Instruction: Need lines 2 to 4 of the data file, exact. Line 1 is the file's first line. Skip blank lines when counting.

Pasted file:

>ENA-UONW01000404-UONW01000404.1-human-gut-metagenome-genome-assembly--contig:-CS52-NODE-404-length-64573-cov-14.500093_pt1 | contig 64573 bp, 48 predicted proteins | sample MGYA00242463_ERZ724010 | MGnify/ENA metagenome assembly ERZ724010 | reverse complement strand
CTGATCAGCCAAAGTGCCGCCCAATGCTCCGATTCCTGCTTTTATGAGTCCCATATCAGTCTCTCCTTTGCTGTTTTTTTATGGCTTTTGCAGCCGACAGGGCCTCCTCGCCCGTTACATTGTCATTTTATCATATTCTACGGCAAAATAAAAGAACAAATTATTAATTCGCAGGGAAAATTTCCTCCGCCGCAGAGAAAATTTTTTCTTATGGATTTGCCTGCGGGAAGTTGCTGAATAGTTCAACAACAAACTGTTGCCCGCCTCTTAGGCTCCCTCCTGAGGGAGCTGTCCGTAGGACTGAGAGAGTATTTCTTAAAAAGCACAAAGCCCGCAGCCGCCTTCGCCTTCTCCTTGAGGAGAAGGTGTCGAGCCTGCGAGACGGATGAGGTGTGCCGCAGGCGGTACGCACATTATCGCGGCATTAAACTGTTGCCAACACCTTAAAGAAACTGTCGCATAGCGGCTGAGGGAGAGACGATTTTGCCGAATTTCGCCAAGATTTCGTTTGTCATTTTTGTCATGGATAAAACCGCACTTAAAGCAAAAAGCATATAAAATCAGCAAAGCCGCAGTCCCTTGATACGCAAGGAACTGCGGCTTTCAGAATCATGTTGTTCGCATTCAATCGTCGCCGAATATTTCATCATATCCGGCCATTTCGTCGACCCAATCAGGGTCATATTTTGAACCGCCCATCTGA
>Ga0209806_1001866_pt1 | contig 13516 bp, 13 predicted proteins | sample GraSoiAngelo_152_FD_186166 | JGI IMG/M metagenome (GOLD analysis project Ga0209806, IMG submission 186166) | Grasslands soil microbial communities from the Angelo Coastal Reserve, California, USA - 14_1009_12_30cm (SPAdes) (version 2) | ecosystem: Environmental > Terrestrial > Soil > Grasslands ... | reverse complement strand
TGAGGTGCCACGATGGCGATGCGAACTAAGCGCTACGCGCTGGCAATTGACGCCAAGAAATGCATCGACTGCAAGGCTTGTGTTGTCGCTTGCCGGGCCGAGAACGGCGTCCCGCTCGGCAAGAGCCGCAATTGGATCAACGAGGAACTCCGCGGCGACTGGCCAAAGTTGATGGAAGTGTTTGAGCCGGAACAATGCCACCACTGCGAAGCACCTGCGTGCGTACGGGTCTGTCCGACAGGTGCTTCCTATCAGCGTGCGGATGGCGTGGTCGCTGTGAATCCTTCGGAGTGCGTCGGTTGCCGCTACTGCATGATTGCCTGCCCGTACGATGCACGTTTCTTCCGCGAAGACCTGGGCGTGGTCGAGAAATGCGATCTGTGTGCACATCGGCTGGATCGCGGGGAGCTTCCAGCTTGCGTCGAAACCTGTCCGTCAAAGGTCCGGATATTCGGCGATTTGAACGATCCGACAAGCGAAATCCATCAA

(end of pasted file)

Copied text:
CTGATCAGCCAAAGTGCCGCCCAATGCTCCGATTCCTGCTTTTATGAGTCCCATATCAGTCTCTCCTTTGCTGTTTTTTTATGGCTTTTGCAGCCGACAGGGCCTCCTCGCCCGTTACATTGTCATTTTATCATATTCTACGGCAAAATAAAAGAACAAATTATTAATTCGCAGGGAAAATTTCCTCCGCCGCAGAGAAAATTTTTTCTTATGGATTTGCCTGCGGGAAGTTGCTGAATAGTTCAACAACAAACTGTTGCCCGCCTCTTAGGCTCCCTCCTGAGGGAGCTGTCCGTAGGACTGAGAGAGTATTTCTTAAAAAGCACAAAGCCCGCAGCCGCCTTCGCCTTCTCCTTGAGGAGAAGGTGTCGAGCCTGCGAGACGGATGAGGTGTGCCGCAGGCGGTACGCACATTATCGCGGCATTAAACTGTTGCCAACACCTTAAAGAAACTGTCGCATAGCGGCTGAGGGAGAGACGATTTTGCCGAATTTCGCCAAGATTTCGTTTGTCATTTTTGTCATGGATAAAACCGCACTTAAAGCAAAAAGCATATAAAATCAGCAAAGCCGCAGTCCCTTGATACGCAAGGAACTGCGGCTTTCAGAATCATGTTGTTCGCATTCAATCGTCGCCGAATATTTCATCATATCCGGCCATTTCGTCGACCCAATCAGGGTCATATTTTGAACCGCCCATCTGA
>Ga0209806_1001866_pt1 | contig 13516 bp, 13 predicted proteins | sample GraSoiAngelo_152_FD_186166 | JGI IMG/M metagenome (GOLD analysis project Ga0209806, IMG submission 186166) | Grasslands soil microbial communities from the Angelo Coastal Reserve, California, USA - 14_1009_12_30cm (SPAdes) (version 2) | ecosystem: Environmental > Terrestrial > Soil > Grasslands ... | reverse complement strand
TGAGGTGCCACGATGGCGATGCGAACTAAGCGCTACGCGCTGGCAATTGACGCCAAGAAATGCATCGACTGCAAGGCTTGTGTTGTCGCTTGCCGGGCCGAGAACGGCGTCCCGCTCGGCAAGAGCCGCAATTGGATCAACGAGGAACTCCGCGGCGACTGGCCAAAGTTGATGGAAGTGTTTGAGCCGGAACAATGCCACCACTGCGAAGCACCTGCGTGCGTACGGGTCTGTCCGACAGGTGCTTCCTATCAGCGTGCGGATGGCGTGGTCGCTGTGAATCCTTCGGAGTGCGTCGGTTGCCGCTACTGCATGATTGCCTGCCCGTACGATGCACGTTTCTTCCGCGAAGACCTGGGCGTGGTCGAGAAATGCGATCTGTGTGCACATCGGCTGGATCGCGGGGAGCTTCCAGCTTGCGTCGAAACCTGTCCGTCAAAGGTCCGGATATTCGGCGATTTGAACGATCCGACAAGCGAAATCCATCAA